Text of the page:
Inside the Church at Badonviller


A charcoal, pastel, and watercolor sketch on paper of American troops at a church at Badonviller, France. The church is most likely the Eglise Saint-Martin. Five American soldiers are standing in what used to be the interior of the church. The church has been damaged; battered wrought iron and other debris are lying exposed in the former aisle of the church. An inscription on the drawing reads "The church at Badonviller is situated on a rise of ground and on that edge of the village that is nearest the German lines. It has suffered from bombardment perhaps more than any other structure in the village. This drawing was made from the chancel and looking along the line of the main aisle and through the archway to the front entrance. The building is hopelessly beyond repair."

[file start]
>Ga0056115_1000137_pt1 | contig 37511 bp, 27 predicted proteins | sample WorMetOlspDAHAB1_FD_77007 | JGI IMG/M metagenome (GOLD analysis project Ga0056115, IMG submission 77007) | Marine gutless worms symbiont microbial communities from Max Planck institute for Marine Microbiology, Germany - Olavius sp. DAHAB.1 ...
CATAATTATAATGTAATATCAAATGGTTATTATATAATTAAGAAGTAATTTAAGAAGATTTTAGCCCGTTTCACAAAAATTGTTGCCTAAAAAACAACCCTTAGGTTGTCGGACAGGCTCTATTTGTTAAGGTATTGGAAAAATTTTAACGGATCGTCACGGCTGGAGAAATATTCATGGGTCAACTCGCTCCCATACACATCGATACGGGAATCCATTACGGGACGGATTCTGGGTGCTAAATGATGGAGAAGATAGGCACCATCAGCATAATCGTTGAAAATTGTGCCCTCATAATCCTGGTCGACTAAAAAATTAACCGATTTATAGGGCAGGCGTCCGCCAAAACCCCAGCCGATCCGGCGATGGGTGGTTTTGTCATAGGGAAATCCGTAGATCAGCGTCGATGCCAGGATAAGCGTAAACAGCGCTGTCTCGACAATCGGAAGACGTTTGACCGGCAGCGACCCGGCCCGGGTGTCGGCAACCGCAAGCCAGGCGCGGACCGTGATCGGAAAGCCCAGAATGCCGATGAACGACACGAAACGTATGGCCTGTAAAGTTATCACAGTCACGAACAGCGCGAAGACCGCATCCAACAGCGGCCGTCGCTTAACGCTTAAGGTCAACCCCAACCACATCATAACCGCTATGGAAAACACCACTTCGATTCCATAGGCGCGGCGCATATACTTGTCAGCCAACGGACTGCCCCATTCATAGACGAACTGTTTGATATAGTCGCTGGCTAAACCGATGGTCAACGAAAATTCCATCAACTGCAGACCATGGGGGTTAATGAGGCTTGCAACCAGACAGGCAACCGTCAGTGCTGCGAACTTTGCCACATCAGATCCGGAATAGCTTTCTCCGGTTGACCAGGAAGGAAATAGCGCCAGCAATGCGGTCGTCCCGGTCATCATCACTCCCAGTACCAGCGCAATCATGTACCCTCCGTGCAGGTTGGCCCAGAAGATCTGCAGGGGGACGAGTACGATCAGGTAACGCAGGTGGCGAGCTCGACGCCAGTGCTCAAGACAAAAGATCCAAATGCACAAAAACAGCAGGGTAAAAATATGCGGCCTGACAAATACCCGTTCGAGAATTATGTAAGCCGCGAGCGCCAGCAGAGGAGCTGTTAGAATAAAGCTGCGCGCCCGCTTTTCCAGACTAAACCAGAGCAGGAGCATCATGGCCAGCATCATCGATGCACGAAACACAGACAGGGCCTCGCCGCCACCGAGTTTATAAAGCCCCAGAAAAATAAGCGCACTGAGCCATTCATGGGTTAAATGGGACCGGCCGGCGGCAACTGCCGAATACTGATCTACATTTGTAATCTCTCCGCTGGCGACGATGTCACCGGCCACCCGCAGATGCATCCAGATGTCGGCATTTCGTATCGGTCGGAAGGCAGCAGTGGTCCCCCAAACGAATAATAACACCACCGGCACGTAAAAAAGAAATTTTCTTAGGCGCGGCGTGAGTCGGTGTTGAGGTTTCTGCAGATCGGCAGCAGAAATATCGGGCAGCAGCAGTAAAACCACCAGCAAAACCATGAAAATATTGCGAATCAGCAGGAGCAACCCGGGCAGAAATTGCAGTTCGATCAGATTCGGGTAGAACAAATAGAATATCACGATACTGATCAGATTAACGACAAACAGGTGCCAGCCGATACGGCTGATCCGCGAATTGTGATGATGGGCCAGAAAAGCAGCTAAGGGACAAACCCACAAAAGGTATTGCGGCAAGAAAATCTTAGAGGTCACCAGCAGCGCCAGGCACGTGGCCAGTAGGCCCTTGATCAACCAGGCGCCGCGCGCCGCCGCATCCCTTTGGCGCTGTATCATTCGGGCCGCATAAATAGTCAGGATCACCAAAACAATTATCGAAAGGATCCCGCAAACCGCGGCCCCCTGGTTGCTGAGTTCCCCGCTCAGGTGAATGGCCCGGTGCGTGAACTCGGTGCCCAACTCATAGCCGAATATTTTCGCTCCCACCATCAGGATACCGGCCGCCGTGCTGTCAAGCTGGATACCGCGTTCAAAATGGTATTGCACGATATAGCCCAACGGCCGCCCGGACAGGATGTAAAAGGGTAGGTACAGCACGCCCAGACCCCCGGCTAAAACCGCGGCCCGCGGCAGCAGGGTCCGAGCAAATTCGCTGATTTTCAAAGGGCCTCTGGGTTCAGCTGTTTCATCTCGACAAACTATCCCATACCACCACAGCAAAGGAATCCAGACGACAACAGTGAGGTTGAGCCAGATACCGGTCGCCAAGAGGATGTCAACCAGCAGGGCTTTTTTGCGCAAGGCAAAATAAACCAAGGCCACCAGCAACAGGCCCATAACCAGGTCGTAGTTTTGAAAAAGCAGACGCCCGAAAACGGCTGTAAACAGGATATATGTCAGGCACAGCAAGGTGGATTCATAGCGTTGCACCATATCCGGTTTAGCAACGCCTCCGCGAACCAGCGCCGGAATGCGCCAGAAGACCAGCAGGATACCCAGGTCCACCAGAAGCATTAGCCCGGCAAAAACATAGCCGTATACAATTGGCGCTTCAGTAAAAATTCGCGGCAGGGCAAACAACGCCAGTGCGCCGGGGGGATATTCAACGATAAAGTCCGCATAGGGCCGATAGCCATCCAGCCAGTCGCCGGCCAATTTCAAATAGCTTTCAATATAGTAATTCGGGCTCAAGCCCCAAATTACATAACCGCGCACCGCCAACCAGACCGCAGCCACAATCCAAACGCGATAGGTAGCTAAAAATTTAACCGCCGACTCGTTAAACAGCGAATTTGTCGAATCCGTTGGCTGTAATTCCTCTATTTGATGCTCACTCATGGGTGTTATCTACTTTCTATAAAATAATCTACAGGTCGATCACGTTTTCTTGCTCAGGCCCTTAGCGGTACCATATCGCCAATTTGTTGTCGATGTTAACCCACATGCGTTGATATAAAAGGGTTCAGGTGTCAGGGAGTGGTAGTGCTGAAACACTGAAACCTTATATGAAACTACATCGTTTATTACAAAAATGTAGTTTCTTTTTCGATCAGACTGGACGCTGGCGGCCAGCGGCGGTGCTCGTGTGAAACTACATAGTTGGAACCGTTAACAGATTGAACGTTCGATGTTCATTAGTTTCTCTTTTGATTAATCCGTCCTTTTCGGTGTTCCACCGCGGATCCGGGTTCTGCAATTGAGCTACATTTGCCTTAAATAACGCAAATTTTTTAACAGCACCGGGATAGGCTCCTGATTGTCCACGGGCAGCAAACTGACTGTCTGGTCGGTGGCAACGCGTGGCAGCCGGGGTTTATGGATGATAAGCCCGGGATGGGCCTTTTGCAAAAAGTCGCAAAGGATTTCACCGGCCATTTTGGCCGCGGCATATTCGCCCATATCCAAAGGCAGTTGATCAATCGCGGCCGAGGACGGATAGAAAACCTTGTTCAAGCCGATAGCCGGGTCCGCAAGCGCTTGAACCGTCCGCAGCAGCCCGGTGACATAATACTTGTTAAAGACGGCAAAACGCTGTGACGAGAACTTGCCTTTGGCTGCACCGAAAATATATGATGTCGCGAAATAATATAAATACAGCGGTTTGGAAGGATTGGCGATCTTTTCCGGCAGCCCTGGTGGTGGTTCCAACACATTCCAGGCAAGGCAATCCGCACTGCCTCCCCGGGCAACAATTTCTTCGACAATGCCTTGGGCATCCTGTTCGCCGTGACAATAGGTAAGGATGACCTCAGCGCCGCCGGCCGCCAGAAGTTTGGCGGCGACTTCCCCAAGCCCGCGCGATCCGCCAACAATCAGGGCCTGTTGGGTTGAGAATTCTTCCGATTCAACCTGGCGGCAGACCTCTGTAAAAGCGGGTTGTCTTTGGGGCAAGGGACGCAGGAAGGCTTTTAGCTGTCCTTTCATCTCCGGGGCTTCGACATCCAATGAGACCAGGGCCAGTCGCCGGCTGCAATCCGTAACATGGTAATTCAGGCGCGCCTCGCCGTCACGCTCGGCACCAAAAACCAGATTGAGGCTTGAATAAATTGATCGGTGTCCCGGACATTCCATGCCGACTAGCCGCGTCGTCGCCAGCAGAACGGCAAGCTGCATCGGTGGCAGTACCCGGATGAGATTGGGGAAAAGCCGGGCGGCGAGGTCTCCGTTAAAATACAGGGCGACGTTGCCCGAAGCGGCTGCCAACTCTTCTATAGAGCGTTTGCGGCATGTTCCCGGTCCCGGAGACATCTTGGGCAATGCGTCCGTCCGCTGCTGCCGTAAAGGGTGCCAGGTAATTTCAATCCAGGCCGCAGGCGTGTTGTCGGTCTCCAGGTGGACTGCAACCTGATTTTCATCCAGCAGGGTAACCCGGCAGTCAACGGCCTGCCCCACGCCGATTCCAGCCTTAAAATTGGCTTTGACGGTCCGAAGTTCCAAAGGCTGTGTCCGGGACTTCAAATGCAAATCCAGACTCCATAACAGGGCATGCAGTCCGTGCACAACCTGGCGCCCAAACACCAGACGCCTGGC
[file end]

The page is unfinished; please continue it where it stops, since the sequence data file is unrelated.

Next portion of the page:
Date Made: ca 1918Associated Date: 1917-1918

Associated Person: War DepartmentArtist: Smith, J. Andre

Location: Currently not on view

Depicted: France: Grand Est, Badonviller

Subject: ChurchRelated Event: World War I


See more items in: Political and Military History: Armed Forces History, Military, Official Art from the American Expeditionary Forces in World War I, Military, World War I Art, Art, Combat Art, Art


Exhibition Location:

Credit Line: War Department. Historical Branch of the General Staff

Data Source: National Museum of American History

Id Number: AF.25950Catalog Number: 25950Accession Number: 64592

Object Name: sketch

Physical Description: charcoal (overall production method/technique)pastel (overall production method/technique)paper (overall material)watercolor (overall production method/technique)Measurements: overall: 19 in x 14 in; 48.26 cm x 35.56 cm


Record Id: nmah_445463

Our collection database is a work in progress. We may update this record based on further research and review. Learn more about our approach to sharing our collection online.

If you would like to know how you can use content on this page, see the Smithsonian's Terms of Use. If you need to request an image for publication or other use, please visit Rights and Reproductions.